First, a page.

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Fool's Mate - Bringing Chess Back Home to India

Episode 2 of 5

Author Anuradha Roy explores the power and poignancy of chess as a metaphor in Indian culture, where it has so often been used in stories and films.

A photograph of two men playing chess in a flood by Raghubir Singh is the starting point of Anuradha Roy's essay on how Indians have escaped reality into chess.

She writes
"Banaras, 1967. Two men in shorts and singlets are sitting on what looks like a raft. One man's toes are dipping into the water that is all around them. He appears unaware of this. The city seems empty but for these two people. Their raft could be a doorstep, or maybe a tabletop. The water lapping at its edges is floodwater. The rest of the city has probably taken shelter in higher, drier places. But these two men are oblivious to flood and exodus alike. They are absorbed in a chess game that is halfway through, on a chess board almost floating on their half-drowned step.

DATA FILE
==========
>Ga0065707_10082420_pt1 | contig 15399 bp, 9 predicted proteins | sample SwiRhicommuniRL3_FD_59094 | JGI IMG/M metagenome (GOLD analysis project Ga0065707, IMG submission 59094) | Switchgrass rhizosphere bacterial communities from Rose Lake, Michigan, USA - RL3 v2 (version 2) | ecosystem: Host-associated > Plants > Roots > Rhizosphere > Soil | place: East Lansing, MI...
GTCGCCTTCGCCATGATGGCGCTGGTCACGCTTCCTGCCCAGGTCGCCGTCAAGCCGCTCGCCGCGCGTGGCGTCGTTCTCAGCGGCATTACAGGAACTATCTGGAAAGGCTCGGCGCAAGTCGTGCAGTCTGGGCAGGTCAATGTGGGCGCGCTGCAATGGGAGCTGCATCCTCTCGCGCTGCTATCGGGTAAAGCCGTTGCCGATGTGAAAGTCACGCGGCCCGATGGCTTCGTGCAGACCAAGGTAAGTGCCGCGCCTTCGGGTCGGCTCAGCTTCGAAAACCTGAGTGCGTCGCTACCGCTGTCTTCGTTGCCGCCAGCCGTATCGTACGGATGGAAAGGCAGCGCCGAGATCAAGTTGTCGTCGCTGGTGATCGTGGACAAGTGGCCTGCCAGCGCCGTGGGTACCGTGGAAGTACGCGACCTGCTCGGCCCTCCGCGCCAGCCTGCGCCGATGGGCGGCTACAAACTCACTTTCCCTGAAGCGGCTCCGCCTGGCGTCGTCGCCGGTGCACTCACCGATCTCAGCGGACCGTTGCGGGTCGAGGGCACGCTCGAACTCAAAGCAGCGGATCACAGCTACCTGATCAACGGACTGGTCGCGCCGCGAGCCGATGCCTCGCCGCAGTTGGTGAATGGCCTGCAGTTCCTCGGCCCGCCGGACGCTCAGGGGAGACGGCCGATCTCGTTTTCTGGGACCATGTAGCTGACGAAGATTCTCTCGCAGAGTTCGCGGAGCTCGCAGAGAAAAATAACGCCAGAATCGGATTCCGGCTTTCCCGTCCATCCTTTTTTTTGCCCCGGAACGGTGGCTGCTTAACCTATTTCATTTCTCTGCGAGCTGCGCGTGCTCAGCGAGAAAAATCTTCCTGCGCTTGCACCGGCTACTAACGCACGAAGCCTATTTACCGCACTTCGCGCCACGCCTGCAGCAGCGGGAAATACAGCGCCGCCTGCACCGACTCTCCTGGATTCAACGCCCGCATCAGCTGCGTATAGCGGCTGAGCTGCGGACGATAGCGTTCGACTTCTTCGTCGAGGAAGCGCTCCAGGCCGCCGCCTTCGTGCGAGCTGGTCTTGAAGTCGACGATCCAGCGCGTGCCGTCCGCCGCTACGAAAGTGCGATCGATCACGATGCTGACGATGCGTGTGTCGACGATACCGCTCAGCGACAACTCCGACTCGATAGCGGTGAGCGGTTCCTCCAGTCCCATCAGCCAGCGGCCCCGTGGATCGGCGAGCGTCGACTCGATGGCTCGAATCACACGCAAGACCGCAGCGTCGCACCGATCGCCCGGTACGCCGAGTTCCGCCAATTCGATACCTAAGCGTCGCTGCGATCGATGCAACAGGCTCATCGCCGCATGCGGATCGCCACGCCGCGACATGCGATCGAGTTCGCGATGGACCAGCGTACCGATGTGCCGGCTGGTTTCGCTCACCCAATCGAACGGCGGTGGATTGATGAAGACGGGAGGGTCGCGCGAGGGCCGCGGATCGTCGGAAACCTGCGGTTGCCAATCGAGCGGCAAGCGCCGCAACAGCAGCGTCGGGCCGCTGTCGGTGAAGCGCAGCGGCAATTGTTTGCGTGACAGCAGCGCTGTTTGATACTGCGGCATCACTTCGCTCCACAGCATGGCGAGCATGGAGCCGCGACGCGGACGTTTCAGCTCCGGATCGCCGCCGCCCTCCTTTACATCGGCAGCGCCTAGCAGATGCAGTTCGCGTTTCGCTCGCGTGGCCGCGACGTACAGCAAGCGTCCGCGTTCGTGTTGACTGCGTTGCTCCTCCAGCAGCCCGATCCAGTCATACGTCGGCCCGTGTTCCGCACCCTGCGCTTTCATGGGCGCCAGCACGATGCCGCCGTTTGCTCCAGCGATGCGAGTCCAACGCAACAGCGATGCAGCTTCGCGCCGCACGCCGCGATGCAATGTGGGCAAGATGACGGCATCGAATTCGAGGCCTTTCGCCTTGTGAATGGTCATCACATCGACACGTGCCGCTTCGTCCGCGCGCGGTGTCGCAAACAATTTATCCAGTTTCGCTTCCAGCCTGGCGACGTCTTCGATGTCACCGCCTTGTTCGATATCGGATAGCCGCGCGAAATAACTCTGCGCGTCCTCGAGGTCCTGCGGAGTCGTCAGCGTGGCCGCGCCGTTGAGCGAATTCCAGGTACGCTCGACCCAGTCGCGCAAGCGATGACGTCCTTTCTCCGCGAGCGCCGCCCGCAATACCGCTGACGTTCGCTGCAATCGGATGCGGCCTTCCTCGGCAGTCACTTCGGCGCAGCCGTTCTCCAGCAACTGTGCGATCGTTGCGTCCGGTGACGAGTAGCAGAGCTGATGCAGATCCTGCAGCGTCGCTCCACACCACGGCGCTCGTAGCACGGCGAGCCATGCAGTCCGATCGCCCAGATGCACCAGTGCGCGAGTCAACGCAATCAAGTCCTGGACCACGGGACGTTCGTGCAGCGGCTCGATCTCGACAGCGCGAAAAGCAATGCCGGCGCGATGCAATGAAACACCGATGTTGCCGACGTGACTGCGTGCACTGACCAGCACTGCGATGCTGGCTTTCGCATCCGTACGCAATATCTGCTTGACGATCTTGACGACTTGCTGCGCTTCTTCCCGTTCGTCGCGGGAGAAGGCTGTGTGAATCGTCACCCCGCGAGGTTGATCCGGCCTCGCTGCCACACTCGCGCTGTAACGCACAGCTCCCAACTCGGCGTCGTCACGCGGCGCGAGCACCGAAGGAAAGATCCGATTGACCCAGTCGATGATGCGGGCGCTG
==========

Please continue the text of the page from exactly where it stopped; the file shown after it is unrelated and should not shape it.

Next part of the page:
This photograph by Raghubir Singh captures many things, but mainly the addictiveness of chess and the difficulty of finding a quiet place for a game in a country as crowded as India. If you set up a board for two to play, there will soon be another ten commenting, interrupting, animated."

Indian author Anuradha Roy has written An Atlas of Impossible Longing.

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